“Well, you’ve certainly been a great help to a helpless man! You came to the rescue just in the nick of time! What wonderful advice you’ve given to a mixed-up man! What amazing insights you’ve provided! Where in the world did you learn all this? How did you become so inspired?” ~Job 26:1-3 After […]
Look down upon my sorrows and rescue me, for I am obeying your commands. Yes, rescue me and give me back my life again just as you have promised. (Psalm 119:153 NLT)
When I read this verse, I was stopped by six simple words:
Give me back my life again.
I immediately prayed, “No, Lord. Answer my prayers, but please don’t give me back my life.”
My old life? Was very cushy.
I lived overseas. I flew to Dubai for weekends on the beach when I needed a break. Or Paris, where one day sitting at an outdoor café I decided the cure to my blue mood was an expensive purse. Or a month island hopping off the coast of Croatia.
I had a closet full of the latest fashions. I met friends for dinners and drinks several times a week.
I had it all, and I was miserable. When my bouts of depression became too much to bear, I’d head off on another trip, another shopping spree, always in pursuit of more to fill the emptiness in my heart.
Ironically, during this period I attended Mass weekly, I met Pope John Paul when he came to the country where I lived. I considered my relationship with God to be in good standing and patted myself on the back for being a pious Christian.
My life is laughably more modest today. That expensive purse sits unused in a closet. My shoe purchases are snow boots. I take pleasure in knitting my own sweaters in winter and sewing colorful skirts in summer.
In the past year of writing this column, and attending St. Mary’s church, I’ve been humbled by how little I understand my Catholic faith, and how superficial my relationship with God has been.
I’ve struggled with finding full-time employment and a permanent home. Yet, strangely, I am happier here than I have ever been in my life.
How can that be possible?
I believe it is because this time has drawn me closer to God. I spend more time in prayer, reading the Bible, attending Mass. I am learning that faith can have depths we never dreamed of only after the bottom has been taken away.
Yes, there are nights of tears. Days of tears. Weeks wondering why nothing seems to change no matter how many doors I knock on and the answer remains, ‘no’.
At this darkest, most desperate point we must persist. This is where real growth begins.
Persist in our prayers, persist in pursuing God. And our dream.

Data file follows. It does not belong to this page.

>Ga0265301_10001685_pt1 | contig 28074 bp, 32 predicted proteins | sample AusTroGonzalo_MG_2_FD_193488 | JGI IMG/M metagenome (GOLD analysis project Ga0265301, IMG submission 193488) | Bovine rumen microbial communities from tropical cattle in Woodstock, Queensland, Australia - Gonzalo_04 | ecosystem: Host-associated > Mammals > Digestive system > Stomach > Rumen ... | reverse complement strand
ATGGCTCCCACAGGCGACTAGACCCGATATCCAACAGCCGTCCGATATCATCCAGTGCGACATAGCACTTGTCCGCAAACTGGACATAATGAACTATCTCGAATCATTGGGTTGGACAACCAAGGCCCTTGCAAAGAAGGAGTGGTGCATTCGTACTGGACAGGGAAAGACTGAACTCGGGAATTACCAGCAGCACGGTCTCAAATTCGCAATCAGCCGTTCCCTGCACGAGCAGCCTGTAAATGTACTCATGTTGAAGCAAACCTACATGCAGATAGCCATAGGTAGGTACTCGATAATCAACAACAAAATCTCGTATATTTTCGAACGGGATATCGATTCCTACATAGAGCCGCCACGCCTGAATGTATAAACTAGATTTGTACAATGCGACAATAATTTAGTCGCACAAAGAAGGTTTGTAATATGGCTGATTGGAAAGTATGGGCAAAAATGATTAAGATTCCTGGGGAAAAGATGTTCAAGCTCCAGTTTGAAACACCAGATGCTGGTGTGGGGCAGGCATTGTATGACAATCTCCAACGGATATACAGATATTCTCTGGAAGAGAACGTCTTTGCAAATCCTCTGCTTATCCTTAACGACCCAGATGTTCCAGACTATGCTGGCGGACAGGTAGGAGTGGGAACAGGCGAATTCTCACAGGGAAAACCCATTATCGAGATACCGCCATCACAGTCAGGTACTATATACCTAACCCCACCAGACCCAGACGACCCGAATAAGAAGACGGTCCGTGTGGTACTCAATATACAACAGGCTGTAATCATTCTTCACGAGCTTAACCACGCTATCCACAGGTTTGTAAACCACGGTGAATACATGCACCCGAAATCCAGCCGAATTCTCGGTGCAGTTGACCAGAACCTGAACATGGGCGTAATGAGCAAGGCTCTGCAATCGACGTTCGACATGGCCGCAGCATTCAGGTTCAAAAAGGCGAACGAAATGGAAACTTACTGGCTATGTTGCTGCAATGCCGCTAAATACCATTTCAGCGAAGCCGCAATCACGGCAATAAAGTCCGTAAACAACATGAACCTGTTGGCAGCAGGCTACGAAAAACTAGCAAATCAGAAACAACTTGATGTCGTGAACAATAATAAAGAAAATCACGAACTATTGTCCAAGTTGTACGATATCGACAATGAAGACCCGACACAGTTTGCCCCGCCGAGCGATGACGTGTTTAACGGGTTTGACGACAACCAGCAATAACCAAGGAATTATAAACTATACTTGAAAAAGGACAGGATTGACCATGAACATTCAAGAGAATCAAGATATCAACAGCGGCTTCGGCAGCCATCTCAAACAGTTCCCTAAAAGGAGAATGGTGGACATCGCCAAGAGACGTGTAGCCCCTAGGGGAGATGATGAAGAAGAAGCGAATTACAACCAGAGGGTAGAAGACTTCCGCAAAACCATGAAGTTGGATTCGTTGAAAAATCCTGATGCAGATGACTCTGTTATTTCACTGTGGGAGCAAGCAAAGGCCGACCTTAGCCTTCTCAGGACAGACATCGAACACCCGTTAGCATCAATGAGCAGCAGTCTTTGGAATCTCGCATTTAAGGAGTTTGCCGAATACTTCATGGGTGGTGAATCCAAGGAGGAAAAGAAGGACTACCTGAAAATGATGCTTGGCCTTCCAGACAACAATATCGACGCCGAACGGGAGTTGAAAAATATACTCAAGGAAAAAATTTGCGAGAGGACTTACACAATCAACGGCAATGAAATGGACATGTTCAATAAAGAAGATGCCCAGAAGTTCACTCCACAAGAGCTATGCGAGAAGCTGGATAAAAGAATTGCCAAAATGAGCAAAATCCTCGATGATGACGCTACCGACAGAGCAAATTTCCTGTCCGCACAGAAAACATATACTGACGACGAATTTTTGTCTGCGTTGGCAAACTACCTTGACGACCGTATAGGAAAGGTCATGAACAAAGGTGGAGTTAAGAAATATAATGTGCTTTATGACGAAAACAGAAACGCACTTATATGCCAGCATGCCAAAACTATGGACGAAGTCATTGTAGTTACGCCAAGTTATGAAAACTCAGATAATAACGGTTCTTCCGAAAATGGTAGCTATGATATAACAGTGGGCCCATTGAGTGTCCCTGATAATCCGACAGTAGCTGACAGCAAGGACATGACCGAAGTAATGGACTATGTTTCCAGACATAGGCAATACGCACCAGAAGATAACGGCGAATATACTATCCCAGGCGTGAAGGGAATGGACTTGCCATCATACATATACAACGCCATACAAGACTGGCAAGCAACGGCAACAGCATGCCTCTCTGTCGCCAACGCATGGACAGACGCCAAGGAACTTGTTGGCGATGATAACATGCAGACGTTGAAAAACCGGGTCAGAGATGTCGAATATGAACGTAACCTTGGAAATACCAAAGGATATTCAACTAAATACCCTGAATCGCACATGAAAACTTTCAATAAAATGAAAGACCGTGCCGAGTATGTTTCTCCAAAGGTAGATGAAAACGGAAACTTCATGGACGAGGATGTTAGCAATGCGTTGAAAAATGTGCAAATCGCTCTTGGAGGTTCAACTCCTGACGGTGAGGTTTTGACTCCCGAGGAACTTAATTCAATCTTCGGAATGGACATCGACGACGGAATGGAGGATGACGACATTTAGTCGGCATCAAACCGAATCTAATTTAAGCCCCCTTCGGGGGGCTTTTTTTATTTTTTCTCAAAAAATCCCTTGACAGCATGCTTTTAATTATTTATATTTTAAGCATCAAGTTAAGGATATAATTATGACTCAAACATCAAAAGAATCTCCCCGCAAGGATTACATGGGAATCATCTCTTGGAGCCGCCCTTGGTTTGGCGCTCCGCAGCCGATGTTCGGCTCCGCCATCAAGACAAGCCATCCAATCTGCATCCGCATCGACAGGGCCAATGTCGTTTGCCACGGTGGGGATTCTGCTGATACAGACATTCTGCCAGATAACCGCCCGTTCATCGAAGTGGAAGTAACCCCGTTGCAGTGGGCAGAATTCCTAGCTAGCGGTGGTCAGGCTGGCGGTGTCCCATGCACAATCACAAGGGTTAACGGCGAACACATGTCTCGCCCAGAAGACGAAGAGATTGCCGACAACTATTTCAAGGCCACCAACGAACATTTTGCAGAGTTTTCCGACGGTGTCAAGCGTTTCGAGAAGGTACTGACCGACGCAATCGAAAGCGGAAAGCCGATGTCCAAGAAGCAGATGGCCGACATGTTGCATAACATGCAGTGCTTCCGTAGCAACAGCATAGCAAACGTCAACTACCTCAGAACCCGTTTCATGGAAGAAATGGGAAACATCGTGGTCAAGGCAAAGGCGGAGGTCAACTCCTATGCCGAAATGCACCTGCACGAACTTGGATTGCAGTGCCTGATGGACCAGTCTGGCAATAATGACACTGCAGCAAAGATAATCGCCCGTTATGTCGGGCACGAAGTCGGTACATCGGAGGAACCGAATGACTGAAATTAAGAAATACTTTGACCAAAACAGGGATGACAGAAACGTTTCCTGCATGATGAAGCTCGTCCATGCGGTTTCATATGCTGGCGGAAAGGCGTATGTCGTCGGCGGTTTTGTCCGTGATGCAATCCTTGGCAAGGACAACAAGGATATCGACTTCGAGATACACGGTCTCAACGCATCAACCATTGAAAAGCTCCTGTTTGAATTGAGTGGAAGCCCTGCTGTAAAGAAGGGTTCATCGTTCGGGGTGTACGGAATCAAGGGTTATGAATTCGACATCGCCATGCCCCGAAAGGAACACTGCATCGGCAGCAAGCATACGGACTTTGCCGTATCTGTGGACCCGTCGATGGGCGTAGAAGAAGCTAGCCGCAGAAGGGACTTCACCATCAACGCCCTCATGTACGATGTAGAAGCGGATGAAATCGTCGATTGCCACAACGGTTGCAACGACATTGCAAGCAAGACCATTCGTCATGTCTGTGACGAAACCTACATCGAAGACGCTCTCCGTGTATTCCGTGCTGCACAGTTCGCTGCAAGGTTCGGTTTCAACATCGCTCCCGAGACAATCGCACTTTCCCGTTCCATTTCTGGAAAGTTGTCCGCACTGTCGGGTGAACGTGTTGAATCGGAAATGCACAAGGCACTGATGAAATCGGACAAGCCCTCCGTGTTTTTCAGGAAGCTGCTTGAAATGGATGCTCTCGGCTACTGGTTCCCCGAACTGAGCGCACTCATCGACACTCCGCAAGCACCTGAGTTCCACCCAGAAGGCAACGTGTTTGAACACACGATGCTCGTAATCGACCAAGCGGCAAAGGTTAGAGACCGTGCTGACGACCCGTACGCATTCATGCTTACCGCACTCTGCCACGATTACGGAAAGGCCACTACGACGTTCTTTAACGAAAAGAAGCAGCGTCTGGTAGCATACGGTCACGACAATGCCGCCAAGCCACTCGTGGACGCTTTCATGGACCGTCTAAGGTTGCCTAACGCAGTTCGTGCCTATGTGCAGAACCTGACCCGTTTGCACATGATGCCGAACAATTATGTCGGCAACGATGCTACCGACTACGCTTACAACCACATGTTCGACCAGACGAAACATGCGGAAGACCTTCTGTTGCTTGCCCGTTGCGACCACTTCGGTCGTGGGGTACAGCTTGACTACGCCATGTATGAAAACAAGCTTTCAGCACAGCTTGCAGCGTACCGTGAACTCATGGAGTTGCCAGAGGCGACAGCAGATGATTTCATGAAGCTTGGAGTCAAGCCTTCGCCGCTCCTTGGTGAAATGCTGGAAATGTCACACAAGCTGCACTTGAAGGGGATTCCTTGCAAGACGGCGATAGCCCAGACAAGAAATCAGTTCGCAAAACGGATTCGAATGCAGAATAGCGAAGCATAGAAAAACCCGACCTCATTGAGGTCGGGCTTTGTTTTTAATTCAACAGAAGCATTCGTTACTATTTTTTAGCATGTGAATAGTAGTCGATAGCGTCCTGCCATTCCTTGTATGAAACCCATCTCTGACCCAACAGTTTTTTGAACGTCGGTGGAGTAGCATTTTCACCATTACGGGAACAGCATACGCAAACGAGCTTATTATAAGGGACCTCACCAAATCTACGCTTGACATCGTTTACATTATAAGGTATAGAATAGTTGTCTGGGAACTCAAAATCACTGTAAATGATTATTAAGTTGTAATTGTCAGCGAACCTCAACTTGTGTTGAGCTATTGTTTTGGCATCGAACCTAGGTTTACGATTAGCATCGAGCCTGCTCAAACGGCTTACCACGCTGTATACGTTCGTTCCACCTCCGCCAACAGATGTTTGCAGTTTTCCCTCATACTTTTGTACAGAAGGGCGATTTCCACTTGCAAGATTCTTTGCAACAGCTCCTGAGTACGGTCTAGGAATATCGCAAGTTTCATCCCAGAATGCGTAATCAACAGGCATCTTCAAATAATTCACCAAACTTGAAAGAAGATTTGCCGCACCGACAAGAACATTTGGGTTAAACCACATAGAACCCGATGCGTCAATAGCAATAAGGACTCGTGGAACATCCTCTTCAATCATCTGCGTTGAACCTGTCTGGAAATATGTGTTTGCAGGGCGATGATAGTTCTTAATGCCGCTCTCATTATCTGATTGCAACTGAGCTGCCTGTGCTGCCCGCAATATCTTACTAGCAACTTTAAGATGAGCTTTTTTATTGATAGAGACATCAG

These might sound like empty platitudes, except they are truths won through experience.
People I admire who have gone through extreme trials have shared the transformative gift of this time. During the pain, they turned to God and found consolation, but most of all as they surrendered to God’s wisdom and his will for the outcome of the impossible situation, they found inexpressible moments of grace and mercy in God’s presence that they’d never experienced before.
When things were most uncertain, when they didn’t know if the outcome would be positive or lasting, when everything was stripped away, seemed to be the instant when God stepped in and created the deepest bond.
Perhaps it is in the rare moment of extreme vulnerability that God’s presence can finally be perceived through layers of self.
All of this might be difficult to read, much less believe if you are going through a dark time. But I am sharing the experience of myself so that you can understand that others have been where you are today.
And not only survived, but thrived.
And once the battle scars healed, and the heart mended, they will tell you that the person they have become is something they would never trade. It is a growth that could not have happened otherwise. Where before they passed you over because of your shortcomings, they will choose you for your strengths.
The pain, the desolation, the darkness was the necessary soil that held and nourished the dormant bulb that became a flower.
You too will grow. Your priorities will change. You will become more compassionate, more loving, more patient with yourself and others. You will realize your strength and beauty.
When you have come through the other side of this trial, you will not ask to return to the life you had before, or the person you were then. You will see yourself in a new light. You will see that you have become the incredible person God meant you to be.